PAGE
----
Liver cancer prevention project boosts hepatitis C screening and care in safety-net practices

Medications today can cure hepatitis C virus infection in only a few months and prevent liver cancer and severe liver damage from chronic infection. However, most patients in safety-net primary care practices are not being screened for the virus—even those most at risk.

“It is estimated that 1.5 million people in the U.S. have chronic HCV infection and don’t know it. It’s a huge public health issue,” said Raudel Bobadilla of the university’s Center for Research to Advance Community Health (ReACH) Center. South Texas is disproportionately affected by liver cancer.

Small practices that manage uninsured patients lack the infrastructure necessary to accomplish widespread HCV screening, a team of researchers from the Long School of Medicine discovered. Nationally, screening rates are less than 20%.

The researchers tested a screening intervention program at five federally qualified health centers and one family medicine residency program that serve low-income communities with largely Hispanic populations. The program is supported by a grant from the Cancer Prevention and Research Institute of Texas (CPRIT) and the Centers for Medicare and Medicaid Services.

“Our program…aims to arrest the rise in Texas liver cancer by building the capacity of primary care settings to screen for HCV infection as well as to manage and treat infected patients within their medical home through teleconsultation,” said study co-author Andrea Rochat of the Long School of Medicine. Rochat is a senior research coordinator with the ReACH Center.

The program, called Screen, Treat or Prevent Hepatocellular Carcinoma and Hepatitis C Virus (STOP HCC-HCV), increased screening rates at the six health centers in baby boomers—the post-World War II generation most at risk—from less than 1% to 48%. Results were published in December in the journal Annals of Internal Medicine.

“In the practices we studied, HCV screening of baby boomers was not happening at baseline,” said study senior author Barbara J. Turner, M.D., who led the study at the Long School of Medicine and is transitioning to the University of Southern California’s Keck School of Medicine.

The program also supported teleconsultation specialist support and training so that primary care physicians could treat uninsured patients with chronic HCV infection who cannot access specialist care but are able to receive HCV medications through programs for low-income patients. Ninety-five percent of the uninsured patients who started treatment during the program were cured.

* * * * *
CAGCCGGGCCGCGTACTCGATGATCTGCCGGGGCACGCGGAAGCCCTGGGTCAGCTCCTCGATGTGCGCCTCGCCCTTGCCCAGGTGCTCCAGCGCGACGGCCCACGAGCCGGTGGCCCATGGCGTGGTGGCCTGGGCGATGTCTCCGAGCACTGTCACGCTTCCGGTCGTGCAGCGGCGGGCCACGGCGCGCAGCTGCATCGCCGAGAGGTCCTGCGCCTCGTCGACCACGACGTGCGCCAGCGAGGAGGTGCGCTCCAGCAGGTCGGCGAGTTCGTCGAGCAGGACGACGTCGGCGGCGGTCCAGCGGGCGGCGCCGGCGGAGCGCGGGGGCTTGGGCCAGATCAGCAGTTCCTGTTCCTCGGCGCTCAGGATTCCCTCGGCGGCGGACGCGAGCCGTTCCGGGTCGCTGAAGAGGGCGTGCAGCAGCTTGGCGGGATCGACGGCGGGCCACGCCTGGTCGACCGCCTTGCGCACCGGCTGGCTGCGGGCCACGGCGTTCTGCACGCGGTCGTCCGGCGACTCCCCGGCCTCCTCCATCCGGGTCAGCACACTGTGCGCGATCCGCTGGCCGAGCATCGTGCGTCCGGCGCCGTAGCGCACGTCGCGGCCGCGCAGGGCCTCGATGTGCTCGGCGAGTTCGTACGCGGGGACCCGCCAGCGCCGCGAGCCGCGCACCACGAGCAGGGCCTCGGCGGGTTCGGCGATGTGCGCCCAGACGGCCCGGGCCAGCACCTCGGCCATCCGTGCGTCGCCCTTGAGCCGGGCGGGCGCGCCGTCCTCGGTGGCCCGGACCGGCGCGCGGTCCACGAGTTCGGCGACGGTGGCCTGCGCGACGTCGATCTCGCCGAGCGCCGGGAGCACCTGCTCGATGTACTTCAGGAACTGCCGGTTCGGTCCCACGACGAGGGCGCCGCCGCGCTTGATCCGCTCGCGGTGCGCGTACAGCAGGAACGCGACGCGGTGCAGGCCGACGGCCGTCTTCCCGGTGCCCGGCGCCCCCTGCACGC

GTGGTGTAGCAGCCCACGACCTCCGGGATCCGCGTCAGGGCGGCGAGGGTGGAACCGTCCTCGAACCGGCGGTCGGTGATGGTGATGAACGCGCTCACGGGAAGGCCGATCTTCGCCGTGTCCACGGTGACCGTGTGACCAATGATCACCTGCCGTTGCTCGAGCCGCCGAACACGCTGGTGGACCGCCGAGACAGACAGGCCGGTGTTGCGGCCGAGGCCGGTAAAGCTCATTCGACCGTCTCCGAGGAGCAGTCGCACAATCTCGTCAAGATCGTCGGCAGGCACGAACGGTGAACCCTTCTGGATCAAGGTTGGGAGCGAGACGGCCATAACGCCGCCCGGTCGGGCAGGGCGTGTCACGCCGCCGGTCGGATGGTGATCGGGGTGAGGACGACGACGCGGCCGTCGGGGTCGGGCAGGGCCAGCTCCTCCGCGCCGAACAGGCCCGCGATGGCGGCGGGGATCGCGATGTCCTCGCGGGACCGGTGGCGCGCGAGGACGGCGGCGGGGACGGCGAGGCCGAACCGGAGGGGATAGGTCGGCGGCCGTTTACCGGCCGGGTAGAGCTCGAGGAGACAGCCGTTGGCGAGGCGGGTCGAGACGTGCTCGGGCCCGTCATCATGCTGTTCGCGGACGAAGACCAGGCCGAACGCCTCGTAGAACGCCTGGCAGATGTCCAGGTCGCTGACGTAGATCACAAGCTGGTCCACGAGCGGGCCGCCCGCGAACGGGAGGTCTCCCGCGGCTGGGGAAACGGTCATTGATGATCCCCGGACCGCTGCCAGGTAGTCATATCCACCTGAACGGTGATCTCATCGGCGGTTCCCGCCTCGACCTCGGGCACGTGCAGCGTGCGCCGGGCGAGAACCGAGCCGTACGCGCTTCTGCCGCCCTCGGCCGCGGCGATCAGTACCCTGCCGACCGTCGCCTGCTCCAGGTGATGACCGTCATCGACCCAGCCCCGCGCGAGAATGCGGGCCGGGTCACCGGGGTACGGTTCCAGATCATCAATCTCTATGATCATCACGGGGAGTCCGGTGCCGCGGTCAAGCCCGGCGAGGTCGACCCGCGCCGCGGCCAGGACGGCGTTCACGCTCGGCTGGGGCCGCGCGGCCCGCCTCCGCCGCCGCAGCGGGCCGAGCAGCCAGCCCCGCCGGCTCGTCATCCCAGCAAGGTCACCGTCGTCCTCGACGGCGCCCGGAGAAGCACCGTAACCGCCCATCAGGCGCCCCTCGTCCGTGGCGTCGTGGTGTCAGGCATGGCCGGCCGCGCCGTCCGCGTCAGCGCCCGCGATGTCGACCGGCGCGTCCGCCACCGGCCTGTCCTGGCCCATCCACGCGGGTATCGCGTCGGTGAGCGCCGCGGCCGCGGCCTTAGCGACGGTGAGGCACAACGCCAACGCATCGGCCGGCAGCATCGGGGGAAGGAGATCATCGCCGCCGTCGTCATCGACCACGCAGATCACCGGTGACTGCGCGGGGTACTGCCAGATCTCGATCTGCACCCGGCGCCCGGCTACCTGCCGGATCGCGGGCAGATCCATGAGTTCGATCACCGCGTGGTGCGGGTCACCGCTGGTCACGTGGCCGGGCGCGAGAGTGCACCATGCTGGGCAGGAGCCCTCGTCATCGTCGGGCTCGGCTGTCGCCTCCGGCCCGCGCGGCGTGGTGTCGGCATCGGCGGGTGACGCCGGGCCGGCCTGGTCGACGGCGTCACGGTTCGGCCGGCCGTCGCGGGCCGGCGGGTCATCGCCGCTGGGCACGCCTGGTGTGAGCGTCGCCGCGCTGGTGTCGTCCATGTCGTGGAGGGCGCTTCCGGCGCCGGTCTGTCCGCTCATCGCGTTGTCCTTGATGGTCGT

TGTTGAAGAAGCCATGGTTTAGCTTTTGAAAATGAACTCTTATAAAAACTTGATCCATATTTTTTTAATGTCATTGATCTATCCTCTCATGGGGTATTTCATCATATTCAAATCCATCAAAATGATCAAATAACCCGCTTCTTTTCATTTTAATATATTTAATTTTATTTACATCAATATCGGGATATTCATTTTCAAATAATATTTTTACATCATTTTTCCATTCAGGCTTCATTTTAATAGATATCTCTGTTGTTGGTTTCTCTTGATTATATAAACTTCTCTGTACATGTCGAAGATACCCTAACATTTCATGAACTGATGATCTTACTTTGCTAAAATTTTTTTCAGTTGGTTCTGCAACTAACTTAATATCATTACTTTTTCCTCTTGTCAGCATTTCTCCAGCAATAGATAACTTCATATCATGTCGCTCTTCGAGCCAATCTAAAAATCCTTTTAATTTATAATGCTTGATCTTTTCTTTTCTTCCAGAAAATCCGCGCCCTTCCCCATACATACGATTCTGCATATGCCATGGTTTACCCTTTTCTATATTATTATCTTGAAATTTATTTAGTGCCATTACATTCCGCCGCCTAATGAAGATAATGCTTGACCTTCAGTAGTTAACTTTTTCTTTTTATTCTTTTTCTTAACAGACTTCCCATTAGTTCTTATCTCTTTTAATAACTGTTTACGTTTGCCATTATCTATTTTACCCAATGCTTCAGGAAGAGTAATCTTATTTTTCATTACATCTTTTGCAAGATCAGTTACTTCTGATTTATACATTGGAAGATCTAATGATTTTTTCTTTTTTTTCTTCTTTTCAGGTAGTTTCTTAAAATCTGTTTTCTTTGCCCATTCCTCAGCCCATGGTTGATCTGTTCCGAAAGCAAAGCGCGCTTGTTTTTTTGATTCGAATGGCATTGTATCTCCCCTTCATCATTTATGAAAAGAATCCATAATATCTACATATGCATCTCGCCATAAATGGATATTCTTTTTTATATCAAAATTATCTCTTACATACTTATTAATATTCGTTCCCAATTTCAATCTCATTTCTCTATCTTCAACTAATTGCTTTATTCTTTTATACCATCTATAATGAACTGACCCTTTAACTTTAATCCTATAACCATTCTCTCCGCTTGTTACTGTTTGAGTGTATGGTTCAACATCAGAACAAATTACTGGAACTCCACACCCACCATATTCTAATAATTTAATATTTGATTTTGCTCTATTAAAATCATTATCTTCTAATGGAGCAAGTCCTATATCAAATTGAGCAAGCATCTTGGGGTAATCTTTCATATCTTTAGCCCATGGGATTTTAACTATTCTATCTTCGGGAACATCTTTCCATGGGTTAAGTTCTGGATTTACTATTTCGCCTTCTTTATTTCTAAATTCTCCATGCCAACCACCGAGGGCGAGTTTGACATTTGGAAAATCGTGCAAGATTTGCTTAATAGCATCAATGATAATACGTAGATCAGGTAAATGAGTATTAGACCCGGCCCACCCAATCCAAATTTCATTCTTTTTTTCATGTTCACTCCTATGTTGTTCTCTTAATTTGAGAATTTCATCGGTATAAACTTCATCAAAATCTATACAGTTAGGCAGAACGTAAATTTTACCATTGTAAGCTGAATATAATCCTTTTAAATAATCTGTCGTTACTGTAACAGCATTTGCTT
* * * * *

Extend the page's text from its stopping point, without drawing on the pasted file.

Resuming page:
HCV infection is underdiagnosed and can persist in a patient for decades before presenting symptoms. The U.S. Preventive Services Task Force in 2013 recommended one-time HCV screening for everyone born in 1945 through 1965. Three-fourths of people infected with HCV are in that age group and were infected years ago due to less-effective sterilization in health care delivery, injection drug use and blood transfusions before HCV screening.

Since 2013, the prevalence of HCV has increased in younger people, and oral direct-acting antiviral medications have been introduced to treat the disease safely and quickly.

The Preventive Services Task Force in August 2019 released a draft recommendation statement seeking public input on expanding one-time screening for HCV infection to all adults ages 18-79.

“Although these guidelines are still considered to be a draft, the field recognizes that these will likely become formal guidelines soon,” said study co-author Sarah Lill of the ReACH Center.

The guideline requires an effective infrastructure within primary care that will allow for screening, treatment and long-term management. The program can be used to create future models for the screening of all adults for the virus, Rochat said.

According to the American Cancer Society, 4,300 Texans were diagnosed with liver cancer in 2019 and 2,800 died of the disease. Worldwide, long-term infection with hepatitis C and hepatitis B virus is the most common risk factor for liver cancer.

“The take-home message is that we have national guidelines to test every baby boomer and may shortly have recommendations to test all adults for HCV, but we need to develop and support the infrastructure to put screening and management into place for vulnerable populations,” Dr. Turner said.

Read more about the program.



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Article Categories: Cancer, My UT Health, Research